6. MRI Sequences

MRI and MR arthrography (MRA) of the shoulder joint usually include three planes including the axial, oblique coronal, and oblique sagittal planes. The subscapularis is best evaluated on axial and oblique sagittal planes [4]. Axial images allow visualization of the subscapularis tendon as it inserts into the lesser tuberosity and the long head of the biceps tendon as it travels in the bicipital groove (Figures 3 and 4) [15]. Furthermore, parasagittal images have shown a higher specificity for subscapularis tendon lesions when compared with axial imaging [4]. Overall, the sensitivity for the diagnosis of rotator cuff lesions on MRA can range from 71% to 100%, with full-thickness tears having a sensitivity of 100% and diagnosis of subscapularis tendon lesions having a sensitivity of 91% [4, 29]. MRI with or without intra-articular contrast has been found to have a sensitivity of 31–91% in diagnosing subscapularis tendon tears, quite different from the sensitivity of 80–100% in diagnosing supraspinatus tendon tears [25]. In a 2012 study by Foad and Wijdicks, MRA did not show an increased detection rate in diagnosing a subscapularis tendon tear [30].

7. Pathology of Subscapularis Tendon Tears on MRI

The pattern of subscapularis tendon tears has been described by Pfirrman et al. to include three types: isolated, involving the supraspinatus tendon, or involving the rotator interval [4].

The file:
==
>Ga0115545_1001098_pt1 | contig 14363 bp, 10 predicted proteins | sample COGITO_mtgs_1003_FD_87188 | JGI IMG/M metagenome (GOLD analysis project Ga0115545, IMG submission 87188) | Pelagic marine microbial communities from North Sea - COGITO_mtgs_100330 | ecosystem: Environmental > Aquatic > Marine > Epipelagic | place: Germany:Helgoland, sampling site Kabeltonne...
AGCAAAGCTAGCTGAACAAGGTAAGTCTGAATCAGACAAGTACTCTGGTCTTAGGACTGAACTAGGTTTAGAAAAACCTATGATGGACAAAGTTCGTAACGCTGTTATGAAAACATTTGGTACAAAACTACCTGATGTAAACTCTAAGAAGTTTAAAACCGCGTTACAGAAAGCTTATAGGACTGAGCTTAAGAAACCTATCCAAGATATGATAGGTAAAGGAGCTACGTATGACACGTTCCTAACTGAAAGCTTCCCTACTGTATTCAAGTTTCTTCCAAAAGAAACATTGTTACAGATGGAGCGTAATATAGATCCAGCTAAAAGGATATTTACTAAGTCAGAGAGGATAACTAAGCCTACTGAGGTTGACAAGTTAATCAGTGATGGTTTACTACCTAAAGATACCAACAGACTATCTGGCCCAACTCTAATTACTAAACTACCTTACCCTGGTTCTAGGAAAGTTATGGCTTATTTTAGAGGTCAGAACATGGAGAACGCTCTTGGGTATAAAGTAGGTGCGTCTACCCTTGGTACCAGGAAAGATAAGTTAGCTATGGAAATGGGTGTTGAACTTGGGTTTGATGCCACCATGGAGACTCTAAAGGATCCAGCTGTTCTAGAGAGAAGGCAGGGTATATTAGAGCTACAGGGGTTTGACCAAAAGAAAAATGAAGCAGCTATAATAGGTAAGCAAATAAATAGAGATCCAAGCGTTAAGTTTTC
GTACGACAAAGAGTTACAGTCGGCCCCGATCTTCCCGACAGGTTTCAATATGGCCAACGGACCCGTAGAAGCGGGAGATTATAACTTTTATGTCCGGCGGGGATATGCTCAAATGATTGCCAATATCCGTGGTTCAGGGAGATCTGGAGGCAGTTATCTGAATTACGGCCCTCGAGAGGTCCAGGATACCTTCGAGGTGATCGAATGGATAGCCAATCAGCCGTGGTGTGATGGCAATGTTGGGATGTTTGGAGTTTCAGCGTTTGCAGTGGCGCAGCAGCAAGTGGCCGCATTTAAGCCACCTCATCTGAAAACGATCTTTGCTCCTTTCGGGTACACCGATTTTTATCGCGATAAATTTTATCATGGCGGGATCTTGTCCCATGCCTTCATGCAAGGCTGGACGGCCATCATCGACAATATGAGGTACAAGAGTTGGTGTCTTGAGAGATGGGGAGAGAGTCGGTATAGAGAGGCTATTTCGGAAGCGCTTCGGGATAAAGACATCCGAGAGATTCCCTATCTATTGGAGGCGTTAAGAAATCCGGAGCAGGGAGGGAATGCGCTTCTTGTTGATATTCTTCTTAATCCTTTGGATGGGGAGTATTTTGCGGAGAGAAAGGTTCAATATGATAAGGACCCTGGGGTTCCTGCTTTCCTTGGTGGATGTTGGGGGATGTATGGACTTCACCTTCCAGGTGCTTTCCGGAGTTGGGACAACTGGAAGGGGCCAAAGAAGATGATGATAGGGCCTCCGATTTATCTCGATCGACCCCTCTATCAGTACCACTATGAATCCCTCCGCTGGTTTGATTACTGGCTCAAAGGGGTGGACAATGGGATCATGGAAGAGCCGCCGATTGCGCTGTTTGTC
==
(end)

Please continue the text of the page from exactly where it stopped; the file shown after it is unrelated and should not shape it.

7.1. Isolated Tears

Isolated tears of the subscapularis muscle have been described in the setting of anterior dislocation of the humeral head and recurrent anterior instability [4]. The most common site of tear is at the tendinous interface with the lesser tuberosity of the humerus; Ward et al. described that greater than 90% of subscapularis tendon tears occur along this articular surface [19] (Figure 5). The commonality of symptoms with other rotator cuff tears makes localization of subscapularis tears difficult [15]. On MRI, isolated complete subscapularis tendon tears will demonstrate poorly defined contours with fluid signal intensity (Figure 5). Less commonly, the tendon will show discontinuity and retraction of the tendon fibers [1, 15, 19].

Osseous changes, however, can unveil a subscapularis injury; lesser tuberosity cysts have been shown to be specific [2, 3] for tears alongside fatty atrophy of the muscle, a sign of chronic injury. The mechanism of these osseous changes is thought to be through either impingement of the lesser tuberosity or fluid intrusion through cortical infarctions [2].

7.2. Association with Tears of the Supraspinatus Tendon

More commonly, subscapularis tendon tears are associated with supraspinatus tendon tears (Figure 6), at the lesser tuberosity of the humerus [15]. These can appear as an extension of a large supraspinatus tear through the subscapularis tendon or as an anterosuperior rotator cuff lesion extending through structures such as the CHL and SGHL to involve the supraspinatus and subscapularis tendons [4].

7.3. Association with the Rotator Interval and the Biceps Pulley